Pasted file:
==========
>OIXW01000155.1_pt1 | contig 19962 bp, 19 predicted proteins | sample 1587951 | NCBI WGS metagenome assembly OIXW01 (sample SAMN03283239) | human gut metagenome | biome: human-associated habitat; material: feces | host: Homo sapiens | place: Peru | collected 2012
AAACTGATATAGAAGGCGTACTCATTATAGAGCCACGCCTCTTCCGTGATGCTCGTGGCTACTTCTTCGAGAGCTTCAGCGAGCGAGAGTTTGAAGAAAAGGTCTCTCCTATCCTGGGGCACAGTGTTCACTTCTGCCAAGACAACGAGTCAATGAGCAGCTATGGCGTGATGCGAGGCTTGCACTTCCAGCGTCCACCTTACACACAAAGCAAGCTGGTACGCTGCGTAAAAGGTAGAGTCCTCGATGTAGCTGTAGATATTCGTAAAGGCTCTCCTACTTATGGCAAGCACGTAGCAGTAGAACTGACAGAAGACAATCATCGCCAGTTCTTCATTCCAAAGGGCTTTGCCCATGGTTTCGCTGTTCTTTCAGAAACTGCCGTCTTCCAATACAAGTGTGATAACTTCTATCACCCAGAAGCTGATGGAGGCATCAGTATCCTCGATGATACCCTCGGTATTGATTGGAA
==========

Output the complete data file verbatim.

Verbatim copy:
>OIXW01000155.1_pt1 | contig 19962 bp, 19 predicted proteins | sample 1587951 | NCBI WGS metagenome assembly OIXW01 (sample SAMN03283239) | human gut metagenome | biome: human-associated habitat; material: feces | host: Homo sapiens | place: Peru | collected 2012
AAACTGATATAGAAGGCGTACTCATTATAGAGCCACGCCTCTTCCGTGATGCTCGTGGCTACTTCTTCGAGAGCTTCAGCGAGCGAGAGTTTGAAGAAAAGGTCTCTCCTATCCTGGGGCACAGTGTTCACTTCTGCCAAGACAACGAGTCAATGAGCAGCTATGGCGTGATGCGAGGCTTGCACTTCCAGCGTCCACCTTACACACAAAGCAAGCTGGTACGCTGCGTAAAAGGTAGAGTCCTCGATGTAGCTGTAGATATTCGTAAAGGCTCTCCTACTTATGGCAAGCACGTAGCAGTAGAACTGACAGAAGACAATCATCGCCAGTTCTTCATTCCAAAGGGCTTTGCCCATGGTTTCGCTGTTCTTTCAGAAACTGCCGTCTTCCAATACAAGTGTGATAACTTCTATCACCCAGAAGCTGATGGAGGCATCAGTATCCTCGATGATACCCTCGGTATTGATTGGAA